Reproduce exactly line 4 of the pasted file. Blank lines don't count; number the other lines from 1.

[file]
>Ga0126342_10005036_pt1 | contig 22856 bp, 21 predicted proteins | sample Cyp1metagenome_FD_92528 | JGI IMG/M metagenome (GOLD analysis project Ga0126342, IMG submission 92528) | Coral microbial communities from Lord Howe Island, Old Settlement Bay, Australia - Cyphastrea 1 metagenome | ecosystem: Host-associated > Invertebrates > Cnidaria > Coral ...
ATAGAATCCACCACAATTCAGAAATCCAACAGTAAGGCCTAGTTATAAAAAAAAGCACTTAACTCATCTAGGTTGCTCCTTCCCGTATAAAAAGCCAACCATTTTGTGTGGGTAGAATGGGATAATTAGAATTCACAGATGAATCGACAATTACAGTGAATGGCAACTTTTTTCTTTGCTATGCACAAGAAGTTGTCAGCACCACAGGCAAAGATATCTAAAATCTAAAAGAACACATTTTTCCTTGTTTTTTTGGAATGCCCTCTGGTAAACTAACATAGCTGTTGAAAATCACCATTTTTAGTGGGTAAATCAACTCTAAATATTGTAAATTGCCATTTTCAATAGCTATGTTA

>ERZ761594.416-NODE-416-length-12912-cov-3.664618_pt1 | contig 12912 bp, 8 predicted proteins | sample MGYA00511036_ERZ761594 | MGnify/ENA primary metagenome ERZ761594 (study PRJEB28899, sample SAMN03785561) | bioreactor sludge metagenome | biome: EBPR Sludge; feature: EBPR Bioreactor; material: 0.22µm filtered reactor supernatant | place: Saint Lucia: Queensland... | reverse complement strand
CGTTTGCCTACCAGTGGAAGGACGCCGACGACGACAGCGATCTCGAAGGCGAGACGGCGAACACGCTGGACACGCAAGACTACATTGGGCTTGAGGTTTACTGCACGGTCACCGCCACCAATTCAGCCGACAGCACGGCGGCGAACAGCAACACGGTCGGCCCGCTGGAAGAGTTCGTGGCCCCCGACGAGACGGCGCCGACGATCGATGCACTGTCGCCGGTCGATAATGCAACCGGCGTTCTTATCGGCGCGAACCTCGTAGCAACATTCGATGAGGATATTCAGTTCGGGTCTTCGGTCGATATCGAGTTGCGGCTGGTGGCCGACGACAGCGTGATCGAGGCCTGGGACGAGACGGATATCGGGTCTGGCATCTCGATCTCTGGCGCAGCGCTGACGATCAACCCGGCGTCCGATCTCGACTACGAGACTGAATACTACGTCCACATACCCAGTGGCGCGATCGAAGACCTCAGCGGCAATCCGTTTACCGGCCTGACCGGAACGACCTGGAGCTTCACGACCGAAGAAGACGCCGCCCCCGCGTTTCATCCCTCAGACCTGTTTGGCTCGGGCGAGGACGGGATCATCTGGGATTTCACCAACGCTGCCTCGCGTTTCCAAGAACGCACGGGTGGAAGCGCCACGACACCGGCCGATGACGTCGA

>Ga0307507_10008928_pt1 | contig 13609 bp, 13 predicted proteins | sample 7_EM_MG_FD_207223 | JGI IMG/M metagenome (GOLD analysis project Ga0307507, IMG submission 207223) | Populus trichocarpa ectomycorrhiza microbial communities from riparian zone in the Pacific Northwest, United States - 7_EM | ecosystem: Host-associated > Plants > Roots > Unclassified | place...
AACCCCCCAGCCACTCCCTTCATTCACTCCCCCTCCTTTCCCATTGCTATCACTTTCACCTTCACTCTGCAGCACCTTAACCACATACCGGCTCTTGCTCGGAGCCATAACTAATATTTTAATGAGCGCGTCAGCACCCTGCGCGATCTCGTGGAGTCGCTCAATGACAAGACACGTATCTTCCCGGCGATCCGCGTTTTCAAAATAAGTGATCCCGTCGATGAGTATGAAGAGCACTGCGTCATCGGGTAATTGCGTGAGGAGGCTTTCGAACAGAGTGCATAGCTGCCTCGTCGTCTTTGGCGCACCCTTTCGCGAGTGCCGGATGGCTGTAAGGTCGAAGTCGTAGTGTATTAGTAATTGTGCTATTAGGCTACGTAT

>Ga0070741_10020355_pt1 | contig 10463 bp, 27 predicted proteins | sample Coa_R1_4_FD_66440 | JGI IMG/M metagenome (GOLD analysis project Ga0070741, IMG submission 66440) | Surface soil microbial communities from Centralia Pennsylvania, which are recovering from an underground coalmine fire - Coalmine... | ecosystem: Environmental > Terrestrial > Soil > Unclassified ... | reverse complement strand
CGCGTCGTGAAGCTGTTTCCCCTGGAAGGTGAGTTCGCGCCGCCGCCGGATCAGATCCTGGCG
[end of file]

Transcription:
CGTTTGCCTACCAGTGGAAGGACGCCGACGACGACAGCGATCTCGAAGGCGAGACGGCGAACACGCTGGACACGCAAGACTACATTGGGCTTGAGGTTTACTGCACGGTCACCGCCACCAATTCAGCCGACAGCACGGCGGCGAACAGCAACACGGTCGGCCCGCTGGAAGAGTTCGTGGCCCCCGACGAGACGGCGCCGACGATCGATGCACTGTCGCCGGTCGATAATGCAACCGGCGTTCTTATCGGCGCGAACCTCGTAGCAACATTCGATGAGGATATTCAGTTCGGGTCTTCGGTCGATATCGAGTTGCGGCTGGTGGCCGACGACAGCGTGATCGAGGCCTGGGACGAGACGGATATCGGGTCTGGCATCTCGATCTCTGGCGCAGCGCTGACGATCAACCCGGCGTCCGATCTCGACTACGAGACTGAATACTACGTCCACATACCCAGTGGCGCGATCGAAGACCTCAGCGGCAATCCGTTTACCGGCCTGACCGGAACGACCTGGAGCTTCACGACCGAAGAAGACGCCGCCCCCGCGTTTCATCCCTCAGACCTGTTTGGCTCGGGCGAGGACGGGATCATCTGGGATTTCACCAACGCTGCCTCGCGTTTCCAAGAACGCACGGGTGGAAGCGCCACGACACCGGCCGATGACGTCGA